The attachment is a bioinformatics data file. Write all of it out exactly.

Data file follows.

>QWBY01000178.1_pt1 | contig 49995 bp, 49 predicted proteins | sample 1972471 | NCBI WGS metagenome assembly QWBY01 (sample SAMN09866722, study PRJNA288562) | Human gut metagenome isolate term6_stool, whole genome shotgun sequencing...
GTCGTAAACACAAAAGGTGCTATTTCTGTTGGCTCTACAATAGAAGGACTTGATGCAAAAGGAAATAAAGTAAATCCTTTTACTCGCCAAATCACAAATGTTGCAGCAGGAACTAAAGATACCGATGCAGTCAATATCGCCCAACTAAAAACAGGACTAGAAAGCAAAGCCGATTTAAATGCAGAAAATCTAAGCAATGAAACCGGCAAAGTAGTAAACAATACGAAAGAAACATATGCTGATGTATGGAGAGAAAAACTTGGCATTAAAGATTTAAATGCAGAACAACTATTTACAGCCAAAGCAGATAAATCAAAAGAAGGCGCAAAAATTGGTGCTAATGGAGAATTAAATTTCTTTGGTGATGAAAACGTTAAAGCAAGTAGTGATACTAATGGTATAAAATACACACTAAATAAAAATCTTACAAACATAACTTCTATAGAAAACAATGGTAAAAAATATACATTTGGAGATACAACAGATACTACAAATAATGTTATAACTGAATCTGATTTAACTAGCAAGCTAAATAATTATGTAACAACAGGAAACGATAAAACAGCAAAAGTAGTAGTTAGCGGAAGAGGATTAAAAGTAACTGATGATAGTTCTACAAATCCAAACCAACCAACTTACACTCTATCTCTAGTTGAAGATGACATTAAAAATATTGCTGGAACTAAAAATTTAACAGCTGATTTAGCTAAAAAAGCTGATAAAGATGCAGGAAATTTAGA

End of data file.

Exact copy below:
>QWBY01000178.1_pt1 | contig 49995 bp, 49 predicted proteins | sample 1972471 | NCBI WGS metagenome assembly QWBY01 (sample SAMN09866722, study PRJNA288562) | Human gut metagenome isolate term6_stool, whole genome shotgun sequencing...
GTCGTAAACACAAAAGGTGCTATTTCTGTTGGCTCTACAATAGAAGGACTTGATGCAAAAGGAAATAAAGTAAATCCTTTTACTCGCCAAATCACAAATGTTGCAGCAGGAACTAAAGATACCGATGCAGTCAATATCGCCCAACTAAAAACAGGACTAGAAAGCAAAGCCGATTTAAATGCAGAAAATCTAAGCAATGAAACCGGCAAAGTAGTAAACAATACGAAAGAAACATATGCTGATGTATGGAGAGAAAAACTTGGCATTAAAGATTTAAATGCAGAACAACTATTTACAGCCAAAGCAGATAAATCAAAAGAAGGCGCAAAAATTGGTGCTAATGGAGAATTAAATTTCTTTGGTGATGAAAACGTTAAAGCAAGTAGTGATACTAATGGTATAAAATACACACTAAATAAAAATCTTACAAACATAACTTCTATAGAAAACAATGGTAAAAAATATACATTTGGAGATACAACAGATACTACAAATAATGTTATAACTGAATCTGATTTAACTAGCAAGCTAAATAATTATGTAACAACAGGAAACGATAAAACAGCAAAAGTAGTAGTTAGCGGAAGAGGATTAAAAGTAACTGATGATAGTTCTACAAATCCAAACCAACCAACTTACACTCTATCTCTAGTTGAAGATGACATTAAAAATATTGCTGGAACTAAAAATTTAACAGCTGATTTAGCTAAAAAAGCTGATAAAGATGCAGGAAATTTAGA